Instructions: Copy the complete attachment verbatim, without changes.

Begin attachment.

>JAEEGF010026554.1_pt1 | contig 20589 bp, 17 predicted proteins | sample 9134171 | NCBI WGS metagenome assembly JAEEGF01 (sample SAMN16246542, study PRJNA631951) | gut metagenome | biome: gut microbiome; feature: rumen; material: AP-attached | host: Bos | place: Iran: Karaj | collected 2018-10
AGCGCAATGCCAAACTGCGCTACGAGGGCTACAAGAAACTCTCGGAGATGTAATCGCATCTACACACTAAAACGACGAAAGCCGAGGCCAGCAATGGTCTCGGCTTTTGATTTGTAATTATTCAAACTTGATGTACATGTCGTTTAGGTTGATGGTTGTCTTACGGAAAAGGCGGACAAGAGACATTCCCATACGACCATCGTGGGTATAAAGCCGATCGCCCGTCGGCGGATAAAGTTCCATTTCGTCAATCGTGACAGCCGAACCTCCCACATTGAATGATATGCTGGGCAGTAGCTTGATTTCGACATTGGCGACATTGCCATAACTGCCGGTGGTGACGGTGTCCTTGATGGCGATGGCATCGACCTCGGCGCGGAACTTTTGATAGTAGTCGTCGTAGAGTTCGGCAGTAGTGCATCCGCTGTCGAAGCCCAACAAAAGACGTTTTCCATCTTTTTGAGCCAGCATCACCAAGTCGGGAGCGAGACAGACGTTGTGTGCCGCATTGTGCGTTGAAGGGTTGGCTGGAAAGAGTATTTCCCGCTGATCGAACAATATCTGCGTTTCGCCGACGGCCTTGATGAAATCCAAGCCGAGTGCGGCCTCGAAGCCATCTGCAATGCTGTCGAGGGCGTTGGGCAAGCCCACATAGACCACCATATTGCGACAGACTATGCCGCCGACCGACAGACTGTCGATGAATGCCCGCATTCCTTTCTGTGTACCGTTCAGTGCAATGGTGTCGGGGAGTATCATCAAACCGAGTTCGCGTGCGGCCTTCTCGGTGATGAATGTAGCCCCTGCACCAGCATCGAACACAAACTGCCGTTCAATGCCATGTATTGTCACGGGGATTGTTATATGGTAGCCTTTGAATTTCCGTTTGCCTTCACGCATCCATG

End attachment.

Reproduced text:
>JAEEGF010026554.1_pt1 | contig 20589 bp, 17 predicted proteins | sample 9134171 | NCBI WGS metagenome assembly JAEEGF01 (sample SAMN16246542, study PRJNA631951) | gut metagenome | biome: gut microbiome; feature: rumen; material: AP-attached | host: Bos | place: Iran: Karaj | collected 2018-10
AGCGCAATGCCAAACTGCGCTACGAGGGCTACAAGAAACTCTCGGAGATGTAATCGCATCTACACACTAAAACGACGAAAGCCGAGGCCAGCAATGGTCTCGGCTTTTGATTTGTAATTATTCAAACTTGATGTACATGTCGTTTAGGTTGATGGTTGTCTTACGGAAAAGGCGGACAAGAGACATTCCCATACGACCATCGTGGGTATAAAGCCGATCGCCCGTCGGCGGATAAAGTTCCATTTCGTCAATCGTGACAGCCGAACCTCCCACATTGAATGATATGCTGGGCAGTAGCTTGATTTCGACATTGGCGACATTGCCATAACTGCCGGTGGTGACGGTGTCCTTGATGGCGATGGCATCGACCTCGGCGCGGAACTTTTGATAGTAGTCGTCGTAGAGTTCGGCAGTAGTGCATCCGCTGTCGAAGCCCAACAAAAGACGTTTTCCATCTTTTTGAGCCAGCATCACCAAGTCGGGAGCGAGACAGACGTTGTGTGCCGCATTGTGCGTTGAAGGGTTGGCTGGAAAGAGTATTTCCCGCTGATCGAACAATATCTGCGTTTCGCCGACGGCCTTGATGAAATCCAAGCCGAGTGCGGCCTCGAAGCCATCTGCAATGCTGTCGAGGGCGTTGGGCAAGCCCACATAGACCACCATATTGCGACAGACTATGCCGCCGACCGACAGACTGTCGATGAATGCCCGCATTCCTTTCTGTGTACCGTTCAGTGCAATGGTGTCGGGGAGTATCATCAAACCGAGTTCGCGTGCGGCCTTCTCGGTGATGAATGTAGCCCCTGCACCAGCATCGAACACAAACTGCCGTTCAATGCCATGTATTGTCACGGGGATTGTTATATGGTAGCCTTTGAATTTCCGTTTGCCTTCACGCATCCATG